Phishing is a kind of social engineering attack. Often it is a low-tech attack as opposed to high-tech attacks like security system hacking or password hacking. These malicious attacks employ psychological tricks to lead users into divulging sensitive information or unknowingly providing security access. The most common form of social engineering is email phishing.
Steps perpetrators use:
1. Casting a wide net – They can easily do this by scouring the known internet realms for every bit of information and sends out millions of emails and just wait for the unwitting victim. Once the victim is hooked, they move on to the next step.
2. Baiting, manipulating potential victims and then initiating interaction with the user – Often the phisher will present an engaging story or hook that is irresistible to the target. Many diligent scammers will even research their victim’s backgrounds, likes, hobbies and tendencies to sweeten the deal. And the deal continually gets sweeter.
3. Manipulating the conversation to steer towards divulging sensitive information – The goal at this point is to get information that is usually not known to public. This can be bank account and password, credit card number, or corporate access information.
4. Execute the attack, and continue to siphon information – With the initial sensitive information gleaned, the phisher has access to even more data. They will use this for nefarious goals like transferring funds or installing malicious code on the victims’ machines. They may even target the network those machines are connected to.
5. Covering tracks, deleting all traces of malware – Like a cat burglar, the phishers meticulously eradicate all traces of their activities. The victims may not even find out they had been scammed long after the phisher has left the scene.
Be aware of the common types of social engineering
Email from a friend – A perpetrator may hack an email account of a friend, usually when they use one password for all online accounts. They then send an email containing a link to malware or an infected download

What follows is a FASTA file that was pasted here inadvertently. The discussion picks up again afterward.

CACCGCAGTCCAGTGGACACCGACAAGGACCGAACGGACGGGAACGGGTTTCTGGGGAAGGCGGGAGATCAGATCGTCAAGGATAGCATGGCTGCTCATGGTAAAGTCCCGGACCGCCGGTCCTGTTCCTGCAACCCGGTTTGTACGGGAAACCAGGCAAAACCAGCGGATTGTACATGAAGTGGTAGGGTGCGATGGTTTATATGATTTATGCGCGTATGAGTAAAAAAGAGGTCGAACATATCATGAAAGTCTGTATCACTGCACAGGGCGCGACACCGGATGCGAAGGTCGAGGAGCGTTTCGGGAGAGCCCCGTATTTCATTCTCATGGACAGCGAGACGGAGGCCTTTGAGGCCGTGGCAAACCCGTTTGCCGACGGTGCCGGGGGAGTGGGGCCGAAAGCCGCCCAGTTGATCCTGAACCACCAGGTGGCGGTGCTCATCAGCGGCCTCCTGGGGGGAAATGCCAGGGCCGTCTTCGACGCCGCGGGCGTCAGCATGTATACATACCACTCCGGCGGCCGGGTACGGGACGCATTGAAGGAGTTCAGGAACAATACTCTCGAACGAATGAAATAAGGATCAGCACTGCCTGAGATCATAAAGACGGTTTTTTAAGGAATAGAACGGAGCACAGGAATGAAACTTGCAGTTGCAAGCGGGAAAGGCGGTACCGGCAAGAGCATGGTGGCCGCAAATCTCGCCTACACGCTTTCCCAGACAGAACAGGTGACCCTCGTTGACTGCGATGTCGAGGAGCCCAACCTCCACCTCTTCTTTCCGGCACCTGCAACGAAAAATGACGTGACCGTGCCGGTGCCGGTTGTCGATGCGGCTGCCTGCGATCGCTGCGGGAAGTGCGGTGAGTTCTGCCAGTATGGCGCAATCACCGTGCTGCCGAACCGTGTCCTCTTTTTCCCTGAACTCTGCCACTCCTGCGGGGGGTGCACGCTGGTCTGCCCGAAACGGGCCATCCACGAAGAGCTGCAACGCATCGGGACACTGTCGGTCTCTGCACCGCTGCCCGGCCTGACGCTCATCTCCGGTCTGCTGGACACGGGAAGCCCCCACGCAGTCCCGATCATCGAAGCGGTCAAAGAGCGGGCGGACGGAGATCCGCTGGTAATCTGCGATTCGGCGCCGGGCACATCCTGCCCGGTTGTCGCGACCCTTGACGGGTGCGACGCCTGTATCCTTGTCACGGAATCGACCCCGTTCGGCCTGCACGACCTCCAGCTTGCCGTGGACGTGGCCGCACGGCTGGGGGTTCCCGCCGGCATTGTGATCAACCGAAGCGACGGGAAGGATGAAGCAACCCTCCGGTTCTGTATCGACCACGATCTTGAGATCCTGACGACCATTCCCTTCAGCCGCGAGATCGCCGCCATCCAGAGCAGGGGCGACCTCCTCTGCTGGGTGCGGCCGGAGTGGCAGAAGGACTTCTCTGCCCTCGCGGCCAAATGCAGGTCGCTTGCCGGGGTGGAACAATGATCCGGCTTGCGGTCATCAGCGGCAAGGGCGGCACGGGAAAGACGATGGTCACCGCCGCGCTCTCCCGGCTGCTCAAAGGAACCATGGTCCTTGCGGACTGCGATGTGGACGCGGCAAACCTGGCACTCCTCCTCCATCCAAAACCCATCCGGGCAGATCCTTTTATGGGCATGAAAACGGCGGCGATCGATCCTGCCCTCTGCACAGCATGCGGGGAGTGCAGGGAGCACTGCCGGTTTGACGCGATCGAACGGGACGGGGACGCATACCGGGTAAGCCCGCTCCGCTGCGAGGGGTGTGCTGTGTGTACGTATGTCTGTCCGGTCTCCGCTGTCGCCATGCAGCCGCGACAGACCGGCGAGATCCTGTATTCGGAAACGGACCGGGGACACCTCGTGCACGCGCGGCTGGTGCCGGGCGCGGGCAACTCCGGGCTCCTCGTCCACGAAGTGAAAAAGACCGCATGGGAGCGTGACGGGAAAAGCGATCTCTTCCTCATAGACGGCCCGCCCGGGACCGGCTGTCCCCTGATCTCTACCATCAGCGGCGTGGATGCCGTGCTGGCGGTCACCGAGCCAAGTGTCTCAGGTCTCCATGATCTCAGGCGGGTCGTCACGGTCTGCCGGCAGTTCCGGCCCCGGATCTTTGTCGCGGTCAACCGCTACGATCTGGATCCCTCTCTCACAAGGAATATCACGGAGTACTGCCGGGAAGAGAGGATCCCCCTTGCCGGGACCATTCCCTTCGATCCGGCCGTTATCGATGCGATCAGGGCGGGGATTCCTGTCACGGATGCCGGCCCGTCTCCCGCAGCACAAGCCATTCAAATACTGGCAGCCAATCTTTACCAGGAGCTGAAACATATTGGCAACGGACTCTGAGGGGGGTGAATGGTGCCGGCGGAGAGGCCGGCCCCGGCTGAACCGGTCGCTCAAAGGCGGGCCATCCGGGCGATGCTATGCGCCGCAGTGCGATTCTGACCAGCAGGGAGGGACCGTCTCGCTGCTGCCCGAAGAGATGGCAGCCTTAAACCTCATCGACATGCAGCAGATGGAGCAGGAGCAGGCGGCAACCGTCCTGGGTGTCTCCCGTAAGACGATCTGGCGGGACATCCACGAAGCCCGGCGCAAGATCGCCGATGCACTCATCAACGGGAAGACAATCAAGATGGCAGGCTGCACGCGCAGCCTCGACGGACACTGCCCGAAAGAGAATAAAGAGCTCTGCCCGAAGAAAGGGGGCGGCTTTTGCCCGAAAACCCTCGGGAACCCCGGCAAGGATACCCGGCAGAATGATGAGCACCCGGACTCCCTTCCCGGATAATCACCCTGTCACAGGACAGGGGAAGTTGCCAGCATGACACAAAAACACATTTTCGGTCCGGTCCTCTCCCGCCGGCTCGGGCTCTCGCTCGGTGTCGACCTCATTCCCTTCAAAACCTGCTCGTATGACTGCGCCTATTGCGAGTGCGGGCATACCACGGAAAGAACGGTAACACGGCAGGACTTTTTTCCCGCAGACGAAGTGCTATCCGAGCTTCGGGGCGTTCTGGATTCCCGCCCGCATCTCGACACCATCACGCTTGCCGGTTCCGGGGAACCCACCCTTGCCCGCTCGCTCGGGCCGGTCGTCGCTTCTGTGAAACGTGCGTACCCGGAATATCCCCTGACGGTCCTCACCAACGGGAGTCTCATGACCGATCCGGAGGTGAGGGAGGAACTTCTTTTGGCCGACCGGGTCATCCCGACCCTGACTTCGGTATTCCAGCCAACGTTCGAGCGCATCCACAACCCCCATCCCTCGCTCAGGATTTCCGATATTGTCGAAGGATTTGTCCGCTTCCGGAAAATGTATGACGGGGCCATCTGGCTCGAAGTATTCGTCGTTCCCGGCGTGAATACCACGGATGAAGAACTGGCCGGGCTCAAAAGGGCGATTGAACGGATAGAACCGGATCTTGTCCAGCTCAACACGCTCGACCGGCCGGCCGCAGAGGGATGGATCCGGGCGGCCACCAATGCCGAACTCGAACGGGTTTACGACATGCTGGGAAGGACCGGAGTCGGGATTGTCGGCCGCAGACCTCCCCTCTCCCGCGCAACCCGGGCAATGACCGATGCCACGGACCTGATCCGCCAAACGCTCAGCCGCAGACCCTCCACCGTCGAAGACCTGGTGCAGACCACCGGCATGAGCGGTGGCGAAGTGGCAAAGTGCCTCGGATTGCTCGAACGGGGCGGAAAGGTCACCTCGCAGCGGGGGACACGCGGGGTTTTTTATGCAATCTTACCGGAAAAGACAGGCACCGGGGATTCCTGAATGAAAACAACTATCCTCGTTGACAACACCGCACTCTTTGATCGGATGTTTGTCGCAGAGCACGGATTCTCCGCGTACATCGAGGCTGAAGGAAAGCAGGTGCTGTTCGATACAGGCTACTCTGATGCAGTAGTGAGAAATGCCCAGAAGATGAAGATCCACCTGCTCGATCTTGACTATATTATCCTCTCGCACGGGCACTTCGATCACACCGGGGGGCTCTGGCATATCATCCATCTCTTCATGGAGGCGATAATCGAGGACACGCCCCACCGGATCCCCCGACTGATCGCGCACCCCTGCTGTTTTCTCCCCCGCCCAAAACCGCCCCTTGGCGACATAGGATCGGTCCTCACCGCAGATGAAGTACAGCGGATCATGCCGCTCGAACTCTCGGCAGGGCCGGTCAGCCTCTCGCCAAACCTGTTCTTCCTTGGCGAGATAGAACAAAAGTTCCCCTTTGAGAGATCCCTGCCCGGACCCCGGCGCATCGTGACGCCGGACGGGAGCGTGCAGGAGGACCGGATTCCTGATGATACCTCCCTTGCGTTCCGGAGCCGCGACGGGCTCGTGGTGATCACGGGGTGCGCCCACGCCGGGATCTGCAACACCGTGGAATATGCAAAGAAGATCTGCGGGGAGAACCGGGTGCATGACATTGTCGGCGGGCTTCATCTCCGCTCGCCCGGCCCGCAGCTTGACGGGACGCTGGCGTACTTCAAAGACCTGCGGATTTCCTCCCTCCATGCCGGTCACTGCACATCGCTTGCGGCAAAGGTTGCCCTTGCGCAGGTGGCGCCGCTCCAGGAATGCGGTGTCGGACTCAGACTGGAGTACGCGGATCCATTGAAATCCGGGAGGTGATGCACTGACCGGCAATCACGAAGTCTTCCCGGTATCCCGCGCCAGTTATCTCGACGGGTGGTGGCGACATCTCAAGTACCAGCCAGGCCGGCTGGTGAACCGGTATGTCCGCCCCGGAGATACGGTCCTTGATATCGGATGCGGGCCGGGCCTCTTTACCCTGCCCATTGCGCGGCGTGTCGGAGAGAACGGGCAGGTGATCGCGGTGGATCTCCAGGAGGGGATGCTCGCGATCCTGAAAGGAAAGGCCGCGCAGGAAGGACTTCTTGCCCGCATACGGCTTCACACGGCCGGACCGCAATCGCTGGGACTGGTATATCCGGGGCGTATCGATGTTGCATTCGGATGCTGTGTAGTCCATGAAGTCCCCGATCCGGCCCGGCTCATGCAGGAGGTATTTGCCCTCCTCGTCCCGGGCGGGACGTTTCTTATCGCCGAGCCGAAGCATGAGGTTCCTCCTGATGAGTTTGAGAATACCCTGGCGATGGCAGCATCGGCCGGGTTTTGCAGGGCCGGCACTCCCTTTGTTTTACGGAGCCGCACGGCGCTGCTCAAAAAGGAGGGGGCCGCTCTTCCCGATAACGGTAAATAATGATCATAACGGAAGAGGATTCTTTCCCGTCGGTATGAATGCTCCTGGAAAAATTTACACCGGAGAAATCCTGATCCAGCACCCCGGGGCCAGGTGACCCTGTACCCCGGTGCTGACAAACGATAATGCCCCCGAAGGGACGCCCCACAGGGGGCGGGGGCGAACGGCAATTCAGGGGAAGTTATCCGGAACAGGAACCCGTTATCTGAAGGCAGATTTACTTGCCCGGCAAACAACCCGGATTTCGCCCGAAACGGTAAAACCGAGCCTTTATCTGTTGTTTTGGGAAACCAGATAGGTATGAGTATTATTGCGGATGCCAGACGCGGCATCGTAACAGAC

Email from a reputable source, commonly from banks – Request to verify your identity by clicking on a link. Usually accompanied by a warning if you do not act quickly. Eg account suspended. The criminals make use of victims’ gullibility and tendency to act before they think. Top tip is to always verify with the bank first before clicking.
Email for winning a prize – Eg: Lottery, contests, deceased family members’ inheritance. – The email will entail details for claiming a huge prize award from an unknown lottery or contest. Deceased unknown family members may also bestow a great inheritance via their fake lawyers
Pose as a company employee or contractor – The email may ask for information to projects or business activities.
Charity Donations – Urgent appeal for donations to their cause. Usually will cite current hot topics like natural disasters, political emergencies or humanitarian aid. The email will contain links and instructions to transfer funds to the purported charity.
Do the following to Avoid The Hook
Do not act hastily. No matter how urgent or compelling the story that is presented, slow down and research the facts. Check the email address, whether is contains any suspicious portions such as firstname.lastname@example.org
Never make the mistake of letting the email urgency to pull the wool over your eyes.
Do not click on links in the email. If possible navigate to the link yourself, from the purported reputable organisation’s website. Many times, you can check the actual URL by hovering over the email link.
Even if the email sender is a trusted person, check for unsolicited attachments and links. This is because email hijacking is common. A trusted contact’s email may have been hijacked and all emails in the contact list will be compromised. Check with your friend or colleague. If the email was not sent intentionally, advise to change email password and report to the company’s IT manager if possible.
Offers from a foreign country are DEFINITELY fake. Immediately delete any email about lottery, money from a distant relative, or request to transfer funds to the Nigerian prince.
Ignore any requests for personal information or passwords. Reputable companies will never email you for personal information or to verify your identity.
Configure your email filter settings to high. Just remember to periodically check your spam inbox for legitimate emails that accidentally happen to land there.
Ensure that your devices are updated regularly. Check that your antivirus software definitions are updated and set to auto-scan periodically. This will catch the most common malware that slips through your firewall or in case of accidental clicks on malicious links.
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